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Intel responds to Psion countersuit

Liar, liar, portable handheld pants on fire?

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Intel has formally responded to Psion's countersuit, itself launched in response to a lawsuit from the chip giant in a bid to have Psion's Netbook trademark revoked.

Central to Psion's counterclaim is that it continues to sell its Netbook Pro handheld computer and thus its trademark, acquired in the late 1990s, is still valid. Psion stopped manufacturing the machine in 2003, but claims it's been nonetheless selling the thing ever since, racking up revenues of $13,650 this year, down from a peak of just over $2m in 2006.

Intel's reponse, filed with the US District Court of Northern California last week, admits it has no evidence to dispute Psion's numbers, but that it "denies that Psion offered any Netbook laptop in the United States after 2003, as confirmed by Psion's website".

To this day, Psion's US website does indeed list the Netbook Pro among the company's "Discontinued Products".

Intel stresses that point a number of times and the implication is clear: in the US, Psion did not sell the Netbook after 2003, and so any claim that its trademark is valid because it did and does is - as we say in the legal trade - bollocks.

Intel goes on to state that is has, as Psion alleged, used the term 'netbook' generically, but that it does treat it as a trademark. Curiously, it doesn't admit - or deny - that it attempted to trademark the term 'netbook', partly because Psion didn't claim that it had.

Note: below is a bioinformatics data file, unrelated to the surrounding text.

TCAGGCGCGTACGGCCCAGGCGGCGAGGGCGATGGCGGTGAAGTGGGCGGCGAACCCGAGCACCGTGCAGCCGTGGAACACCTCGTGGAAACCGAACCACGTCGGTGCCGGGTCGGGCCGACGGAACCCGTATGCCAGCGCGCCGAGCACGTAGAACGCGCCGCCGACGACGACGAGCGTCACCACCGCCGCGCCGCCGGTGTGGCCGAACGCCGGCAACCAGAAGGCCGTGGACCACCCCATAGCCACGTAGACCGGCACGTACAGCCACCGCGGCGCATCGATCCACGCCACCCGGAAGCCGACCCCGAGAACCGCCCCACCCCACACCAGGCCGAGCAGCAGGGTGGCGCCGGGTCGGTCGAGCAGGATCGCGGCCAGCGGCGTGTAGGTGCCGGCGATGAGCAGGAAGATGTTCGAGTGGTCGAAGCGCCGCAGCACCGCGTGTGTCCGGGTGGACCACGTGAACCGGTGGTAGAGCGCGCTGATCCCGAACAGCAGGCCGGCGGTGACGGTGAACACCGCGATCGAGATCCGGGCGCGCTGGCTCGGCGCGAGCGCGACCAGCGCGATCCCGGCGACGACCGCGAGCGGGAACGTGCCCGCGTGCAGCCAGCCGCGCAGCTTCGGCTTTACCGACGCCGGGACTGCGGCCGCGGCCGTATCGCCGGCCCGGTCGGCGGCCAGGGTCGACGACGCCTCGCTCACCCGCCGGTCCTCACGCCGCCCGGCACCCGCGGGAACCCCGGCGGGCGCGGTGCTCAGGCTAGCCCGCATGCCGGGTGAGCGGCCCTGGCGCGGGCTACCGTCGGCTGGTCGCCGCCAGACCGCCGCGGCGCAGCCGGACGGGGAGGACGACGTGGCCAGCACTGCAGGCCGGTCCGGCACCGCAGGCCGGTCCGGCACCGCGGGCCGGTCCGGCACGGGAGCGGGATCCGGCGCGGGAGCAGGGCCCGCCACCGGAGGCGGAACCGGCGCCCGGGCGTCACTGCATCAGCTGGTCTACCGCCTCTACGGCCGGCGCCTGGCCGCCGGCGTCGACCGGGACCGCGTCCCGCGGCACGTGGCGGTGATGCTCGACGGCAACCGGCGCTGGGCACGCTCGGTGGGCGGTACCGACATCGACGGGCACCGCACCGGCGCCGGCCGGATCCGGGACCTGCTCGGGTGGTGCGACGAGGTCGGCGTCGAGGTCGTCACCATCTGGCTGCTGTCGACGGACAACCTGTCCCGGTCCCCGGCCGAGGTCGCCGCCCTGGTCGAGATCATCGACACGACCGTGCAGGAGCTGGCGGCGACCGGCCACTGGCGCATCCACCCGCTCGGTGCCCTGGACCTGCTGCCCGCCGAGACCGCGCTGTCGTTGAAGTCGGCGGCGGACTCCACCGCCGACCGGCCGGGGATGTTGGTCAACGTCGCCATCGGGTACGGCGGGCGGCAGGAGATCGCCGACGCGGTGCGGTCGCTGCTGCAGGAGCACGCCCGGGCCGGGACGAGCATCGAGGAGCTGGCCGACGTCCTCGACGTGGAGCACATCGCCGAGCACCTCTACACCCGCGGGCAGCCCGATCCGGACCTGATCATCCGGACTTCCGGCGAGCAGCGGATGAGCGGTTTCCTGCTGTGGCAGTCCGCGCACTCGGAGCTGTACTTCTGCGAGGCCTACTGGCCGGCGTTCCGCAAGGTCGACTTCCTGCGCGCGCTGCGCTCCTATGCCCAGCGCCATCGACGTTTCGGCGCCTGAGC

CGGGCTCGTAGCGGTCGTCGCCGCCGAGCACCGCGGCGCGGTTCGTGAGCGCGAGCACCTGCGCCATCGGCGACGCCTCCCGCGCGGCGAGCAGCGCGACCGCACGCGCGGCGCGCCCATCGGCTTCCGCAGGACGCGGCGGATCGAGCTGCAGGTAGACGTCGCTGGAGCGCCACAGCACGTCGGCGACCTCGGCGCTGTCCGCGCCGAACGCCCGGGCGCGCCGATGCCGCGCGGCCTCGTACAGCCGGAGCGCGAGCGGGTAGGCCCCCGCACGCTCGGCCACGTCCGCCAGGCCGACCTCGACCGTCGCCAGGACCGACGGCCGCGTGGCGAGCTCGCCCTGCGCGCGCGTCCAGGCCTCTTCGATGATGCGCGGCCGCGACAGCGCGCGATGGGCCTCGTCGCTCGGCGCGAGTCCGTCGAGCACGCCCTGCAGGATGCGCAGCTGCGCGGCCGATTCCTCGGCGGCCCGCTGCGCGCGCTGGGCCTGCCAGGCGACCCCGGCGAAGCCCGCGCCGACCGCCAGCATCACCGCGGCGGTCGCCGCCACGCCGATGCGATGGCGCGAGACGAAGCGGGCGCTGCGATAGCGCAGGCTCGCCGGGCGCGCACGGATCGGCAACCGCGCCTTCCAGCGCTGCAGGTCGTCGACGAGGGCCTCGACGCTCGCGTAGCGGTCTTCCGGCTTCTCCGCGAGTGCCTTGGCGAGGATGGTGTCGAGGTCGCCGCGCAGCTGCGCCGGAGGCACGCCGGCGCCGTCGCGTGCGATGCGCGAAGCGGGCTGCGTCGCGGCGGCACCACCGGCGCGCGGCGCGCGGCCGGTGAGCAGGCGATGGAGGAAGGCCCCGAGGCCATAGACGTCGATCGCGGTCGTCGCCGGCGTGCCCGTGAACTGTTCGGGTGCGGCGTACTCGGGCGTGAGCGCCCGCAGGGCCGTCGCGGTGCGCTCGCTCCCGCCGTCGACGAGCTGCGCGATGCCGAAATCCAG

However, the chip giant maintains that when it began using the term, it had no knowledge that Psion has any possible claim on the word - contrary to Psion's allegation that it did. The point of the formal 'adoption' of the term 'netbook' comes on 24 September 2008, when Intel registered the domain name netbook.com.

Curiously, while Psion made the quite reasonable claim - given the nature of Intel's business - that netbook.com was acquired to "promote computer chips for use in laptop computers", Intel denies this "allegation".

Intel promoting the sale of chips? Absurd...

Psion may respond to all this, but the case will continue to hinge on whether Psion has the right to retain a trademark arising from a product it no longer produces and, if Intel is correct, doesn't sell in the US.

Intel says it didn't check to see whether the word 'netbook' had been trademarked - its stated lack of knowledge that Psion owned such a trademark is tacit admission that it didn't look before leaping - but that doesn't detract from the question of the validity of Psion's trademark, though we're sure Psion will argue otherwise. ®

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